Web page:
Iraq’s boat clubs: Preserving heritage and connections

Tourists waiting for boat rides watch as Harun Mahmoud steers Mama Tarada towards the shore of Dukan Lake in Iraq’s Kurdistan Region.

Its curved bow and slim beam, a traditional Iraqi style used by the people of the southern marshes, stands out among the modern speedboats waiting for hire.

The 12-metre wooden vessel is part of the Safina Projects, which has established a network of eight heritage boat clubs across Iraq.

The goal is to link Iraqis with their past and their land by reviving and celebrating age-old boatbuilding designs and techniques.

“This boat is new here, so people have not seen it that much. But when they come and see it, they are all shocked and they get to experience a really good feeling,” Mahmoud, 30, tells The New Arab during an outing on the boat.

Harun Mahmoud, 30, and Karwan Majeed, 32, (right) ride on Mama Tarada on Dukan Lake, Iraq’s Kurdistan Region on May 1, 2024 [Winthrop Rodgers]

Sara Mountain soars above the lake, which is a reservoir created by a hydroelectric dam built in the 1950s. The hills ringing its shores were bright green a few weeks ago, but are getting progressively more yellow as the hot, dry summer approaches.

Mahmoud guides the boat into a cove with high cliffs rising on either side. The small group enjoying a morning aboard climbs out on the bank and forages a snack of wild sour cherries from nearby trees. A stream coursing into the lake is thick and brown from an overnight dust and rain storm. It is a stark contrast with the turquoise of the deeper lake.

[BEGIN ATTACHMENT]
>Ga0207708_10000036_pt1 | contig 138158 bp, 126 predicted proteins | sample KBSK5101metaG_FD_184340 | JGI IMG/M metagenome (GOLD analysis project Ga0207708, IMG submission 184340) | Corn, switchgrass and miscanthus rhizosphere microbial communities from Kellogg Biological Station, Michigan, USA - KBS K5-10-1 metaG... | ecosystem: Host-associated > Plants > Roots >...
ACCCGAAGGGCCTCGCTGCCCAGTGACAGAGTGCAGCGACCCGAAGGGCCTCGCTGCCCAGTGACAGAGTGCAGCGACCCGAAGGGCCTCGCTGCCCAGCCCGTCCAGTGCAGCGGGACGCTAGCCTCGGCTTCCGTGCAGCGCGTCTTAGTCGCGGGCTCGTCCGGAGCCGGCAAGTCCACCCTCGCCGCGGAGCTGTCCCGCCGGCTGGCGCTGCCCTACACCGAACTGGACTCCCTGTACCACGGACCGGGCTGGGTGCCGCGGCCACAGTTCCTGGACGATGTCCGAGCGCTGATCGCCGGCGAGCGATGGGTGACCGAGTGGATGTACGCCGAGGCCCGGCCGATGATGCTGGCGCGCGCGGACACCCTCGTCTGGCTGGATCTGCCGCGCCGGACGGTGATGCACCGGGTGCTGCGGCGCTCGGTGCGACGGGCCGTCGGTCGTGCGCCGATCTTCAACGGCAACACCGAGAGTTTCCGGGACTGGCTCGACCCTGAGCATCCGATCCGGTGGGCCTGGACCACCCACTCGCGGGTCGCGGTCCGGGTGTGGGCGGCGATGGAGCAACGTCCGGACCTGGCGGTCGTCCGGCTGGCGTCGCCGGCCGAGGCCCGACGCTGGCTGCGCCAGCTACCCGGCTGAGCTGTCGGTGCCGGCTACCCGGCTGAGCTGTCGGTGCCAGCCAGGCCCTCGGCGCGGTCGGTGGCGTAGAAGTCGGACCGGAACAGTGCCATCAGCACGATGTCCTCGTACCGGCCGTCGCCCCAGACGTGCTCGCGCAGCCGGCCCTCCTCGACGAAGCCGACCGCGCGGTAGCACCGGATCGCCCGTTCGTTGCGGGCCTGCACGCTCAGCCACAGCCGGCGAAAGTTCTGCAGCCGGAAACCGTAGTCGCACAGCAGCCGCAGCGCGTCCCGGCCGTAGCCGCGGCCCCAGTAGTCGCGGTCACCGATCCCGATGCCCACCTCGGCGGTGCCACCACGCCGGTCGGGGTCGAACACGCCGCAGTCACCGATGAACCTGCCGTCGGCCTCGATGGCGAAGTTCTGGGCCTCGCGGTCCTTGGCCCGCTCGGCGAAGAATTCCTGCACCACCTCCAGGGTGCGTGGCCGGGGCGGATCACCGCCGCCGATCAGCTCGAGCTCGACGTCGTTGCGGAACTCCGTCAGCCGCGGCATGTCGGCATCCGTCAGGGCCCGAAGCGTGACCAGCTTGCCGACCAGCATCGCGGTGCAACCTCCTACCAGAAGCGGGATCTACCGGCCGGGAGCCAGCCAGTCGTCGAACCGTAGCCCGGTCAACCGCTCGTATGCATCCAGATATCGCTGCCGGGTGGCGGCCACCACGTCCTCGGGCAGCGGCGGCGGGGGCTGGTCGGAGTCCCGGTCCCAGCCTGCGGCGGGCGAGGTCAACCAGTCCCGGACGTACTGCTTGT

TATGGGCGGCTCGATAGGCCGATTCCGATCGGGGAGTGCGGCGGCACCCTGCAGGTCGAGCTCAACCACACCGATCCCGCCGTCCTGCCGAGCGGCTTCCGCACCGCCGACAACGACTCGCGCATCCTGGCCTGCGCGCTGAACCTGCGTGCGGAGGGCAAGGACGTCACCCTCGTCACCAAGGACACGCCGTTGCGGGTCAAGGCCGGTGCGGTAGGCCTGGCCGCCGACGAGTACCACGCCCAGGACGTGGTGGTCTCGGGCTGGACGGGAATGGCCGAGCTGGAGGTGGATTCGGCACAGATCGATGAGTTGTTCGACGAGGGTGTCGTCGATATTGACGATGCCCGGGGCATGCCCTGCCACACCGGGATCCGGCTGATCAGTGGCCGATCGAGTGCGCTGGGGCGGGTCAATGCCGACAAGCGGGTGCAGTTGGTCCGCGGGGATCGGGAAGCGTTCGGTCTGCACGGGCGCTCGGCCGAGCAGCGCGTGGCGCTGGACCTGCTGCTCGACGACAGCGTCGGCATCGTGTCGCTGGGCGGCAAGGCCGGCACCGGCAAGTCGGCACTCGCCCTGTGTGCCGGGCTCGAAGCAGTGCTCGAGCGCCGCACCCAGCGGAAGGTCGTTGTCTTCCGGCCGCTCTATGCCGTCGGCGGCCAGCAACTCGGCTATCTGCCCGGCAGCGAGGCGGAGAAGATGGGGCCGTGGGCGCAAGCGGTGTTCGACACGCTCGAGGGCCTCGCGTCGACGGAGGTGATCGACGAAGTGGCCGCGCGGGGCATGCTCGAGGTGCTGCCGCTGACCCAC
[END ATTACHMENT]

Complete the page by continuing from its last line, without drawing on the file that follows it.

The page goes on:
“It feels great. I come here with other people. You don’t get sick of it. I even brought other people to ride this boat,” said Shahan Jalal, 16, who lives nearby and is a part of the club.

“Other boats are created in a modern way, but this is made in a classic way. It is old and it hasn’t changed, so it is great,” he adds.

Reviving cultural heritage through innovation  

The boat clubs are the brainchild of Rashad Salim, 67, an Iraqi artist who has a long history of promoting Iraq’s cultural heritage and craftsmanship.

In 1977, he was a key member of Thor Heyerdhal’s Tigris expedition, which built and sailed a massive reed boat from Basra to Djibouti to emphasise the ancient trade routes of the region.

“We want to come to a point when young people, students, and specialists can look forward to expeditions going down the [Mesopotamian] rivers from their source to the end,” Salim said. “One of the things that we are trying to find a solution to is the fragmentation of the country.”

“Basically, it’s about reconnecting and boats are a medium,” he added.

Today, the project has clubs in Basra, Chibayish, Abu Sawbat, Suq al-Shuyukh, Diwaniya, Babylon, Baghdad, and Dukan. Some of them have specific programmes for women or partner with scouting groups. They work with local craftsman to build wooden and reed vessels and pass down knowledge from generation to generation.

But Iraq has changed and the clubs are a way of confronting the country’s challenges in a positive way.

“As we’re doing this, we’re coming up against the realities of the landscape today as different from before. The obstructions, how to get around those obstructions, and the pollution. And hopefully by engaging with it directly, we have more of a momentum to resolving that,” Salim said.